This photo is from a current show of Winogrand’s work at “The Getty.”  It is the simplest form of photography, and yet it is, in some ways, the most complicated.

LA International Airport 1964 by Gary Winogrand. J. Paul Getty Museum.

LA International Airport 1964 by Gary Winogrand. J. Paul Getty Museum.

 

Elvis drives into Vegas for the first time. This digital photo is taken off the moving imagery by Paul Goldfinger. Modern camera sensors helped me with this one.

 

 

So, if you thought that photography consisted only of snapping pictures, this review gives you a tiny idea about a variety of ways that photography can be used to express an artist’s ideas and to convey them to the viewer.

By Paul Goldfinger,  Photography editor @Blogfinger.net

 

HAROLD HASTINGS AND JILL HAWORTH:   If you want to do photography you have to go where the action is–Life is a Cabaret.

 

 

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Tybee Island Georgia. By Eileen Goldfinger ©.  Click to enlarge.

 

SAM MOORE (b. 1935) and CONWAY TWITTY  (1933-1993):   “A Rainy Night in Georgia”   Sam Moore is in the Rock and Roll Hall of Fame. He became famous for his twenty year career as half of the soul music duo of Sam and Dave.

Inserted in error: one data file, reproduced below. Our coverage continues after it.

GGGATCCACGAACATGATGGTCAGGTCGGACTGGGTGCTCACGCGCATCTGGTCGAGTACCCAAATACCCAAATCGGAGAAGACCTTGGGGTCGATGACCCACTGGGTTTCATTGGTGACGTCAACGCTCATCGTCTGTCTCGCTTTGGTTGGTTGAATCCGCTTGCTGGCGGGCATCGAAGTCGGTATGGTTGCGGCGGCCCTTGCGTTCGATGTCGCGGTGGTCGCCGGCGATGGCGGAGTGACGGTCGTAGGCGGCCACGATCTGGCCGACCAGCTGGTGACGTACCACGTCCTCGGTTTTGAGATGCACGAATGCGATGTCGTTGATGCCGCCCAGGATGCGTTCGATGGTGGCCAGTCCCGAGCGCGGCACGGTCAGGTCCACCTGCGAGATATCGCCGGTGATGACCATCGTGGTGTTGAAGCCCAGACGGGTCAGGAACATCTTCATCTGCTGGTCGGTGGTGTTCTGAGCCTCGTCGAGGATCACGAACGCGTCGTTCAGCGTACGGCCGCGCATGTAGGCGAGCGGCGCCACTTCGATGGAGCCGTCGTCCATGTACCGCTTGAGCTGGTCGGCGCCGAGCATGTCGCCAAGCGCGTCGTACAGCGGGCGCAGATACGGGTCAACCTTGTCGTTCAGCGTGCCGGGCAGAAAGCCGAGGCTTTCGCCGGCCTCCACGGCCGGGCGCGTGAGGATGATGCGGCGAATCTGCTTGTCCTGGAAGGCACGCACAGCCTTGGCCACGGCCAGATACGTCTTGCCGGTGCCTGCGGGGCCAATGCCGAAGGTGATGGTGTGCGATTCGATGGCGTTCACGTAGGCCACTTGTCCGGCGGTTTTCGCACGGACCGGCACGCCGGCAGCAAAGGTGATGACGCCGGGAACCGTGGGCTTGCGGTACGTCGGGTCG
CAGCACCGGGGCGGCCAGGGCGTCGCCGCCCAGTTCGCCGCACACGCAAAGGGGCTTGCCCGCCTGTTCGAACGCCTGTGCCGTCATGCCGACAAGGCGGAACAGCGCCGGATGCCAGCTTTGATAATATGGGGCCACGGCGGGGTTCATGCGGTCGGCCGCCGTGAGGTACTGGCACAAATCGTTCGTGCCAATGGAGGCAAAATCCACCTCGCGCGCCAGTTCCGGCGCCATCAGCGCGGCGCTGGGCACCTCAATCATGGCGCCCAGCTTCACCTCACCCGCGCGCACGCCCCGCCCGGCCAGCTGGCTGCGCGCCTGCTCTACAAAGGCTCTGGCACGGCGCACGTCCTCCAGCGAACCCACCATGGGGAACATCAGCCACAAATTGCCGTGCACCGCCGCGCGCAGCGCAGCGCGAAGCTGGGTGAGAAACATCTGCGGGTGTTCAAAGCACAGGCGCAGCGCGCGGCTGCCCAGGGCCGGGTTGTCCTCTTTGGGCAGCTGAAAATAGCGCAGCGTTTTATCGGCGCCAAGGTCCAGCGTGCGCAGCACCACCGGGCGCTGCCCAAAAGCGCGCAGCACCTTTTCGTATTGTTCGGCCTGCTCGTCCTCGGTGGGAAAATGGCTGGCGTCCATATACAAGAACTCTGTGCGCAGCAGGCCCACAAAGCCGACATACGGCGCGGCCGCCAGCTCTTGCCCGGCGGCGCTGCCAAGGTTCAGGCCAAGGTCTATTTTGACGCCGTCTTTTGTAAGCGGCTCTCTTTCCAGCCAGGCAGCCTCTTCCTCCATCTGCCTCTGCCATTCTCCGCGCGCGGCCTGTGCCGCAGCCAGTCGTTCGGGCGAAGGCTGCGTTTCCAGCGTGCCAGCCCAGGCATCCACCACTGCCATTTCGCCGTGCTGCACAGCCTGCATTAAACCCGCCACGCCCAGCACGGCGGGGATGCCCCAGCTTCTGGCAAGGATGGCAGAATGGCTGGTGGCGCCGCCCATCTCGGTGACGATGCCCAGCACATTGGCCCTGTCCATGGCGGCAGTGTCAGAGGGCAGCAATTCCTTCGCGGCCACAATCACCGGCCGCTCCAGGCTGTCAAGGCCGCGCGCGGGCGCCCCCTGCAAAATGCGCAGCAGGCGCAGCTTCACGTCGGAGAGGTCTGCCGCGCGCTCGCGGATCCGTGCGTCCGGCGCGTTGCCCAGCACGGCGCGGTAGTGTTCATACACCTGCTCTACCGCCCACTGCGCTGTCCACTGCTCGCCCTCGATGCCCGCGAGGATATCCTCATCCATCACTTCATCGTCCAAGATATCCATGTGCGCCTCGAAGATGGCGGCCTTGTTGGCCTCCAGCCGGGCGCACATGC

In this version of the Brook Benton classic, Sam Moore does the high parts, while country singer Conway Twitty does the lower parts. Some critics consider this to be one of the all time great duets in popular music. It was recorded right before Twitty died suddenly.

It was raining the day we visited Tybee Island, near Savannah.

 

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Saint-Circ-Lapopie. Southern France overlooking the Lot River. Paul Goldfinger photo ©

Saint-Circ-Lapopie. Southern France overlooking the Lot River. Paul Goldfinger photo ©

 

By Paul Goldfinger, MD.   Editor. Blogfinger.net. Ocean Grove,  NJ.

This image was originally shown on Blogfinger one year ago.  It reminds me of the old guys who get together each morning at Wegmans or at a diner.  They sit (or stand) around and talk politics or reminisce about their military service, or they complain about their kids.